A prosecutor seeks an indictment for Charge X, but the grand jury returns a no-bill.

Is the prosecutor free to seek another indictment on Charge X from the same grand jury, or from a different one? Does it matter if the prosecutor has new evidence? Is there any limit on how many attempts the government can make?

Is the answer different between the federal government and the states?

  • 1
    at least, double jeopardy doesn't apply as there has been no trial
    – Trish
    Commented Mar 17, 2021 at 15:54

1 Answer 1


The General Rule

Even if the charge is presented to a grand jury and it declines to indict, exactly the same charge that one grand jury declined to indict upon can be presented to a future grand jury and produce a valid indictment.

A charge upon which a grand jury declines to indict is often not presented to a future grand jury as a matter of prosecutorial discretion or prosecutor's office policy, but generally this is not a mandatory rule.

There may be some jurisdiction in the U.S. where this is not the case, and such a statute would not be unconstitutional if it were, but I am not aware of any state where this is prohibited, and I do not believe that this is the case in federal court.

Justifications For The General Rule

One reason that it is not a mandatory rule is that there is no practical way that a defendant could enforce the rule if it was a mandatory rule. Grand jury proceedings are secret (at least until an indictment is produced and then only as pertinent to the defendant indicted on the charges producing an indictment).

Generally, even the judges in the court calling a grand jury have no access to its proceedings until it issues an indictment, and then has only slightly more latitude to review its proceedings than a defendant in the case.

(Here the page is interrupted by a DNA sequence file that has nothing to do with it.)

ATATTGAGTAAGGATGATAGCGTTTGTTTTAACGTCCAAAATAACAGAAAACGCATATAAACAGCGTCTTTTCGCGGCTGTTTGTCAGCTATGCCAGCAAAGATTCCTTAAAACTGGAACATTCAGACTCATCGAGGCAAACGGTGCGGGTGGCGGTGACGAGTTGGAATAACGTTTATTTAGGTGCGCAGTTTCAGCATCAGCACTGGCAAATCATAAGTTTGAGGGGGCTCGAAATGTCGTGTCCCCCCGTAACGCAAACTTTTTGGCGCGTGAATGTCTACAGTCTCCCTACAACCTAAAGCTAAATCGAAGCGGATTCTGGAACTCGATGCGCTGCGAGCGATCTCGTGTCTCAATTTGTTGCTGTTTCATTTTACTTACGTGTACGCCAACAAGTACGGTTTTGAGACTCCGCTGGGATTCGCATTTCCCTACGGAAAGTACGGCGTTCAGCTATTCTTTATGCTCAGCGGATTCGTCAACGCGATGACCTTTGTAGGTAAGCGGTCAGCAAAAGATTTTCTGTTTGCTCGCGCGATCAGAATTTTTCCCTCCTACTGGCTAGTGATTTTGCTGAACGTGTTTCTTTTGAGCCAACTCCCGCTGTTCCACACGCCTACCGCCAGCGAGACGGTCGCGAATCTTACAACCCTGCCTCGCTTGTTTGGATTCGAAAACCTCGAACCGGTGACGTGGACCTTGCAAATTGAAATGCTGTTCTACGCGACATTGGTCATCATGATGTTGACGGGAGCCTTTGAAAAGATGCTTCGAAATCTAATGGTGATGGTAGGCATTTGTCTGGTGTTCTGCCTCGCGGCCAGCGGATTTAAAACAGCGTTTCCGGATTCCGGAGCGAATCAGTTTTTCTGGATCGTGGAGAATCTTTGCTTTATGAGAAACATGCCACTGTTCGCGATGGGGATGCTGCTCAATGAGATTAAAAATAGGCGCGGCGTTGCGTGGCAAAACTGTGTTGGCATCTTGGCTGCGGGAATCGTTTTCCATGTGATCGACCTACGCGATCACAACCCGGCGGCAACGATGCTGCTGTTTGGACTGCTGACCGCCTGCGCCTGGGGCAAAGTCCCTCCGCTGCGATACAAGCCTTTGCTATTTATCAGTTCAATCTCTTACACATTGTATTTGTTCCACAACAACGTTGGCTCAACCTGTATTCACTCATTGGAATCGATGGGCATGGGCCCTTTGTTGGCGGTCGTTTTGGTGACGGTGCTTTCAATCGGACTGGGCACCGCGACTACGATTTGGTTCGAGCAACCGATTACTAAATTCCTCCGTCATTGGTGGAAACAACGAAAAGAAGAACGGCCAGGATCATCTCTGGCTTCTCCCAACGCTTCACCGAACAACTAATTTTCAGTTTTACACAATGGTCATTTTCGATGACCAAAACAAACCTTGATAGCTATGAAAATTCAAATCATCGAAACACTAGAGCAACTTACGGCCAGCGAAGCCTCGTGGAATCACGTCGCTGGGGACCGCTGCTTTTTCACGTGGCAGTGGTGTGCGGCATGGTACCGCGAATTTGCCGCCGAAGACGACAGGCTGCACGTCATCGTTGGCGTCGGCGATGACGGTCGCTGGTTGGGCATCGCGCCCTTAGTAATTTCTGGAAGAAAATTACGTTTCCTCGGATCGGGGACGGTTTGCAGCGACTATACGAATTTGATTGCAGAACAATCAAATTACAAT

Agreements To Dismiss A Case Distinguished

A prosecutor with jurisdiction over a criminal case that is presented to a grand jury could reach an agreement with a defendant that is binding not to prosecute on a charge in the future, but again, that would be an affirmative act of a prosecutor agreeing to honor a grand jury "no bill" and there would be no legal requirement that the prosecutor do so.

Practical Limitations

Note, however, that there is a downside to repeatedly bringing a case to a grand jury after receiving one or more "no bills". A prosecutor has a constitutional obligation arising under the Brady v. Maryland, 373 U.S. 83 (1963), to disclose all exculpatory evidence known to the prosecutor to the defense, upon request.

Usually, when a grand jury declines to indict there is something in the evidence presented to it that is exculpatory. A repeated presentation of charges that one or more prior grand jury rejected that ultimately produces a grand jury indictment would usually be strongly suggestive of the fact that there is exculpatory evidence in existence that may not have been disclosed to the final grand jury and that needs to be disclosed to the defense prior to trial.

Also, many criminal charges have a statute of limitations, and charges cannot be presented to a grand jury after the statute of limitations for the offense has expired.

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